Showtime has put out some fantastic TV shows over the past few years. Series such as Dead like Me, Queer as Folk and The L Word, push the boundaries of writing and overall quality. Originally airing in 2004, The L Word premiered and quietly worked its way into the light with critical acclimations and a decent amount of viewers tuning in each week.
The show follows the lives of a group of friends living out in Los Angeles and breaks the boundaries of the stereotypes that society places on lesbians. Created by Ilene Chaiken who previously worked on The Fresh Prince of Bel-Air and Barb Wire, The L Word is quite a different show with a lot of drama, tension and of course, sex. The show is currently in its third season and the first season has been out on DVD for some now, though the second has just been released.
In the first season we were introduced to all of the characters that the show is based on and grew to know them over the course of the year. Jenny (Mia Kirshner) had just moved out to L.A. and Bette (Jennifer Beals) and Tina (Laurel Holloman) were here neighbors. We also got to know Alice (Leisha Hailey), Kit (Pam Grier), Shane (Katherine Moennig), and Tim (Eric Mabius). The cast is what really makes this show and everyone has perfect chemistry, so it makes the formula work wonders.
Things pick up with the second season pretty much where they were left off in the first. Tina is pregnant and Bette has to come to terms with her infidelity, which is a continuing story throughout most of these thirteen episodes. To make matters worse for the two, a woman named Helena Peabody (Rachel Shelley) pops up and relentlessly pursues Tina. It adds a more complicated element to an already complicated storyline, but increases the tension surrounding Bette and Tina getting back together.
Those of you that have returned and are looking to see what happened with the Marina (Karina Lombard) and Jenny plot, well, you're going to be slightly disappointed. Karina is no longer a member of the cast, therefore Marina's character was written off the show. The questions of Jenny's sexuality that were raised thanks to the character have been kind of left in limbo and she tends to ping-pong between being gay and straight. It's something that is explored more this season, but without Marina around to help things out, it's a story that feels a little lost.
Ossie Davis appeared in the first season as Melvin Porter and returns again for a few episodes this season. In case you need to have your memory jogged a bit he was Bette and Kit's father. This time around he's actually a subject of failing health so his daughters have to come to terms with his passing. It's an arc that further develops the characters and brings with it some very well acted and emotionally charged scenes.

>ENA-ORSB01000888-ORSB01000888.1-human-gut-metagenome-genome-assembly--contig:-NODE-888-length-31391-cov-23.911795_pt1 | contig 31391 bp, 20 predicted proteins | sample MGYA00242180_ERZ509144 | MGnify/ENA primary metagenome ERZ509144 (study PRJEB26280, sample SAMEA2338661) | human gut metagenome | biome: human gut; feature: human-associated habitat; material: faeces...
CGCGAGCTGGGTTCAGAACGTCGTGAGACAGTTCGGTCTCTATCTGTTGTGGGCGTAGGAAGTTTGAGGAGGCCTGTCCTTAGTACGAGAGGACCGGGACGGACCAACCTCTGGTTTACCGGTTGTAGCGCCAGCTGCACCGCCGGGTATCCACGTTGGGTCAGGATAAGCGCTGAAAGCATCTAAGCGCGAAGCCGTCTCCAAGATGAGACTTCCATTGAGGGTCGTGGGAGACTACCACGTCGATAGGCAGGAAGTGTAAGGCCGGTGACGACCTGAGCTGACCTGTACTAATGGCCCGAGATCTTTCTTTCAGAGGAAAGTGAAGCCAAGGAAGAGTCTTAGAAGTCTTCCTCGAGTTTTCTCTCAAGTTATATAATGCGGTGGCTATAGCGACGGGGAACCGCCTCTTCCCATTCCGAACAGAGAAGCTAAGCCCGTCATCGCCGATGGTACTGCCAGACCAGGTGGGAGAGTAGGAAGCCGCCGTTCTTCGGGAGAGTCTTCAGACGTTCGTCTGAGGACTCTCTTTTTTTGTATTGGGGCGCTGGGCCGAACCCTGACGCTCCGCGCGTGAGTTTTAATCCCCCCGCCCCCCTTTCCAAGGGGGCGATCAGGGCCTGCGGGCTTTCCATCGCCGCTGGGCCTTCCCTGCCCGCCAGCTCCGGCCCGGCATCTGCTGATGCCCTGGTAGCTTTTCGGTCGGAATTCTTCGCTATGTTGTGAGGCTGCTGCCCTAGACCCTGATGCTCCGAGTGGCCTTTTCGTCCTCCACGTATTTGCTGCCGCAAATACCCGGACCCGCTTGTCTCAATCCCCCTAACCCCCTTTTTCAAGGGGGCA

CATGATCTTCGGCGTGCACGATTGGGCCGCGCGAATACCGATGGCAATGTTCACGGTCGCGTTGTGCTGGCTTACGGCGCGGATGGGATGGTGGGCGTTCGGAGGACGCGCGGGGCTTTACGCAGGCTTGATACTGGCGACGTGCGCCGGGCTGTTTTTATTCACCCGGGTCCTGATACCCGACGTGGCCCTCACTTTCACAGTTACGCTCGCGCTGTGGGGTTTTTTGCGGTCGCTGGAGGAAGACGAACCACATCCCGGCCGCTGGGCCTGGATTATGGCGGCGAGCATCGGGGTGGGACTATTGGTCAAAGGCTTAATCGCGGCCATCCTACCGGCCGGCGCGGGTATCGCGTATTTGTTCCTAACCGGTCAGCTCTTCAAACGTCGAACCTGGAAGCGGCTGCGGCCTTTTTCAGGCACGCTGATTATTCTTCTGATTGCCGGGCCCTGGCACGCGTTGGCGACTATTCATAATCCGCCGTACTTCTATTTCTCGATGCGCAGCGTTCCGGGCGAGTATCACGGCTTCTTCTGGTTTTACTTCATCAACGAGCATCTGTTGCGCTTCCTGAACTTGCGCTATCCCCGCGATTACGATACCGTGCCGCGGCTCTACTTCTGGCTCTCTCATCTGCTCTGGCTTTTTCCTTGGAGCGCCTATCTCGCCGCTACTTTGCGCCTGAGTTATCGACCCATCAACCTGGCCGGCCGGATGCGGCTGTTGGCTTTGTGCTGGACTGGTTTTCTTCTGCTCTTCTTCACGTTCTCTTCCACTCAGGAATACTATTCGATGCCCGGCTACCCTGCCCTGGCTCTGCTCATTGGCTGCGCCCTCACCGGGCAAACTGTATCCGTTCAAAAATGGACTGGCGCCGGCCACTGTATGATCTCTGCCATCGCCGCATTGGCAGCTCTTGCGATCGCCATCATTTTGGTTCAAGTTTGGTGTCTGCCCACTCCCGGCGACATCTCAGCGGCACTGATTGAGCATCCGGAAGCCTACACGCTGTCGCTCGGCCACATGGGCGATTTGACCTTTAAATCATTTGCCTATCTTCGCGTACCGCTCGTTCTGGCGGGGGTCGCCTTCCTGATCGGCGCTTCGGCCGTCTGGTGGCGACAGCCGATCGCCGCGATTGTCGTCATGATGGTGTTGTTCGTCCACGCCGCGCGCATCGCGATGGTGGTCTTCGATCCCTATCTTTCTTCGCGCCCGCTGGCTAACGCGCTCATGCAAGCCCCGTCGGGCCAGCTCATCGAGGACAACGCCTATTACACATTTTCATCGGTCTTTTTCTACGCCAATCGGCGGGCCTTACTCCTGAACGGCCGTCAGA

Season two also sees the introduction of a character named Mark (Eric Lively) who will mostly appeal to male audience members thanks to what his character represents. He starts off as an amateur filmmaker who is making a documentary that is living with Jenny and Shane but eventually gets into taping them secretly. This story continues for a large majority of the season and even though I thought it added some depth to the show, I would imagine the core audience will be up in arms about it. Everything about this show breaks stereotypes and raises the bar, but the inclusion of this sub-plot seems to be a little low-brow and stereotypical of the voyeuristic male.
There's plenty that goes on this season and I have only just barely scratched the surface, but sufficed to say if you enjoyed the first season, you'll love this one. The thirteen episodes here are wildly entertaining and just beg to be watched consecutively thanks to cliffhanger endings and interesting storylines. There's still plenty of humor, drama and of course raunch, but the real draws of the show are the writing and acting. It's those two things alone that really lend credence to the quality of this series and the reason that so many people tune in every week.
Life, Loss, Leaving
The L Word season two comes with four discs, each with their own case. The first three discs contain four episodes each while the last is reserved for the final episode of the season and the bonus content. Each episode has only four "scenes" to select so your ability to find a particular part of the show is rather limited. As far as artwork is concerned, the cover is pretty bland with some empty space and facial shots.